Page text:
I was weaned on New York-style pizza- reheated slices, folded length-wise, scarfed down for lunch on school days and dinner on Saturdays, usually at Mama Lucy’s or Angelo’s, around the corner on Main Street. Don’t google those places. They’re gone.
When I was older, I began pedaling my red Raleigh down Queens Boulevard, over the 59th Street Bridge into “the city,” up 3rd Avenue to one of the Original Ray’s, where the slices were heavy with tomato sauce, mushrooms, onions, and extra cheese. In college, we filled up on Koronet, which to this day is more famous for its value than anything else. After enduring four years of pizza purgatory in Philadelphia, I finally gained admission to the “apizza” heaven that is New Haven.
We can’t go wrong around here. Have you tried Pepe’s, where it all began? How about Sally’s, especially the sliced tomato in late August when the tomatoes are fresh off the vine? If the lines are too long, walk to Abate, and ponder why it’s not as famous as the legends down the block. If you’re closer to State Street, do Modern. Feeling upscale? Try Da Legna. When I’m home, I get take out from Olde World Brick Oven, usually the tomato basil. If I’m ambitious, I’ll drive to West Haven for the shucked-to-order fresh clam at Zuppardi’s, or my daughter’s new find in Milford- GG’s. What’s the best, you ask? No doubt it’s Bufalina in Guilford. Read the menu.
My pizza obsession hasn’t been lost on residency applicants. This year, more than half my “welcome to New Haven” letter to them is dedicated to pizza, including a link to this extraordinary video:
The rest of the letter is devoted to trainee testimonials, Distinctions, The Beeson Beat, the fellowship match, and other lesser topics.
Needless to say, my threshold for eating pizza is low. The clank of a pan on a Formica table, or the ripping open of a cardboard box. The sweet aroma. The burnt crust, the floral onion arrangements, the red sauce on white mozzarella. All stimulate a Pavlovian reflex. How can I control myself?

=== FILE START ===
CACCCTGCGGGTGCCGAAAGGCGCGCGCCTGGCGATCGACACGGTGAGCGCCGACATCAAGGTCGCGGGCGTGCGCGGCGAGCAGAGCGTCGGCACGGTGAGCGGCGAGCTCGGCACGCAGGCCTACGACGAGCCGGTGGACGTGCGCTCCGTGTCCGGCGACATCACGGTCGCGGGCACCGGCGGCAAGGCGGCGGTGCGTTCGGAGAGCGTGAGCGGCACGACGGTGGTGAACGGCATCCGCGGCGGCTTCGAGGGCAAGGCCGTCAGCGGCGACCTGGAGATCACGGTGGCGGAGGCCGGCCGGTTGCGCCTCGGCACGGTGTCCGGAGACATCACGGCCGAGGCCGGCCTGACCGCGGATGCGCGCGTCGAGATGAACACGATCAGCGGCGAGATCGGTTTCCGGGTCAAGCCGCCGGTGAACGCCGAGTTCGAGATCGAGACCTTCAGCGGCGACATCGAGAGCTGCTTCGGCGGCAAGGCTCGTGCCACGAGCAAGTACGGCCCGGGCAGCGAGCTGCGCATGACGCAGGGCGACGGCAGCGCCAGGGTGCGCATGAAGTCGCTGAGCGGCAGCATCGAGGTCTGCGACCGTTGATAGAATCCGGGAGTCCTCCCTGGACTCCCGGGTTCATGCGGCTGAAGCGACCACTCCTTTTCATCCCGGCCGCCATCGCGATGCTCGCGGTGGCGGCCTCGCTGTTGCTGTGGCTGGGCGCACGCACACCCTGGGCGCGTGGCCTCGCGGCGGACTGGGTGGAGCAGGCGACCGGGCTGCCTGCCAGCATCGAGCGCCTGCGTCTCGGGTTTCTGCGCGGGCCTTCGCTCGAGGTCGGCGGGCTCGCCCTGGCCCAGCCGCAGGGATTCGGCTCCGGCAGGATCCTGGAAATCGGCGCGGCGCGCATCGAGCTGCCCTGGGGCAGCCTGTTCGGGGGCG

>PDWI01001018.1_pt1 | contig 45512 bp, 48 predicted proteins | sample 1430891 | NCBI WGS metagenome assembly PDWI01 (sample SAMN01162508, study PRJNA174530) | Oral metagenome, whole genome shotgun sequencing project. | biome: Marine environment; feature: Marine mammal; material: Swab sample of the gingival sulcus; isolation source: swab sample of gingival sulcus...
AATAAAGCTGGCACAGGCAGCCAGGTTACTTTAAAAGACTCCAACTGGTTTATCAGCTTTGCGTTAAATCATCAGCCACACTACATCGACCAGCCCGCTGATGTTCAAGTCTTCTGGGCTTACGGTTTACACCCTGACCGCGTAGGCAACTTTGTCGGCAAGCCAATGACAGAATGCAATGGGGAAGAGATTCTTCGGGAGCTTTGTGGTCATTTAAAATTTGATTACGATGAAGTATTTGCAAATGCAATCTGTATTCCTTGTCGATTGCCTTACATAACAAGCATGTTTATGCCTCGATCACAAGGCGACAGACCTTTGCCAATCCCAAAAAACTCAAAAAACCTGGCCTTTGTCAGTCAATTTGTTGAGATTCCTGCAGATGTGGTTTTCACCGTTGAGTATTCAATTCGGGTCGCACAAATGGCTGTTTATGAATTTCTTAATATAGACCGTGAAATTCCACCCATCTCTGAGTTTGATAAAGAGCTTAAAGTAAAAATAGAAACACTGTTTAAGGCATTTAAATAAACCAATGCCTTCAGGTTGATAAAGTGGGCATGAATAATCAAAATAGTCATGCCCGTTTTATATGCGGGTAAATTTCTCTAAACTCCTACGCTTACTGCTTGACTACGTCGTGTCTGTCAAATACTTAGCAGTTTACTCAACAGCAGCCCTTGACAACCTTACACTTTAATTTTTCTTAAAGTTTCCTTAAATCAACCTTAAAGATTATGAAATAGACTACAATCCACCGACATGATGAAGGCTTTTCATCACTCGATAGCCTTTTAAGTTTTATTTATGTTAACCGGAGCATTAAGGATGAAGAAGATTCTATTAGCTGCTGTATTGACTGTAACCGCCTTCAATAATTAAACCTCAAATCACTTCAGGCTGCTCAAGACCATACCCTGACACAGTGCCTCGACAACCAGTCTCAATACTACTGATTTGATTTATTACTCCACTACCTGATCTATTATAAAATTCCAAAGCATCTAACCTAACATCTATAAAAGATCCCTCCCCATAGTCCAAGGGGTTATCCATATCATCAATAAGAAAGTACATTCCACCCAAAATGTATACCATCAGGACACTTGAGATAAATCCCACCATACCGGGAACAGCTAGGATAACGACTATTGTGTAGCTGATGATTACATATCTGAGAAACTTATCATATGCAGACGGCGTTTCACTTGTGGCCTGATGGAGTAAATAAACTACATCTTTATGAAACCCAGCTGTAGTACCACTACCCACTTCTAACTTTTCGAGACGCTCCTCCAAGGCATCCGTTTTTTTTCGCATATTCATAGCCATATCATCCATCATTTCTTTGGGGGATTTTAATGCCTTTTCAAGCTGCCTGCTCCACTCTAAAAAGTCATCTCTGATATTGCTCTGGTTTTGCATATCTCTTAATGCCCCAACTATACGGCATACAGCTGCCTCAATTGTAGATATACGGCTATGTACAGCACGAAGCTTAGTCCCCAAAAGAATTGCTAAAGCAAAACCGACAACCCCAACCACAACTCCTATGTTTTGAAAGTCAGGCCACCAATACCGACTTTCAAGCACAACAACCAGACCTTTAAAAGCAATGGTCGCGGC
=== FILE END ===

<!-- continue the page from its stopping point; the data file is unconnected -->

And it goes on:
But I digress. This PD Note isn’t about pizza. I want to discuss medical testing.
Why do we get so many tests? Can’t we stop ourselves? False positives. Redundancy. Waste. Sleep deprivation. Iatrogenic anemia. How can we prevent test regret?
What drives our testing? Are we obsessed with rare diagnoses? Do we prove our worth by expansive and expensive workups? Does watchful waiting make us feel cavalier, or anxious? Are we reluctant to challenge cultural norms? Are we blind to the cost? Is it impossible wait six long weeks for a follow up x-ray? Are we afraid to trust our instinct that a faint murmur is benign and forgo the formal echo? Can we control our testing drive?
I think we can restrain ourselves. Maybe the next time we’re about to order tests, we can stop to reflect, and ask the following:
-Do I really need this test to make the diagnosis?
-Will the results change my management?
-Is it worth the cost and inconvenience?
-Is the test time-sensitive? Do I need it now, or can I watch and wait?
I understand the temptation to test, just as I understand the temptation of pizza. Both have merit in the right quantity. I love tests that clinch the diagnosis, like positive blood cultures. I also love biting into that luscious first slice. But too much of either can precipitate regret. I’m not the first and certainly won’t be the last to preach moderation. Like Aristotle, sort of.
So let’s be mindful of our choices. Temptation never leaves us. But maybe today we can give the patient a lab holiday. Maybe today we can eat a salad.
Enjoy your Sunday, everyone,
PS For further reading, a study published last week showing extraordinary variability in test ordering within a medical residency: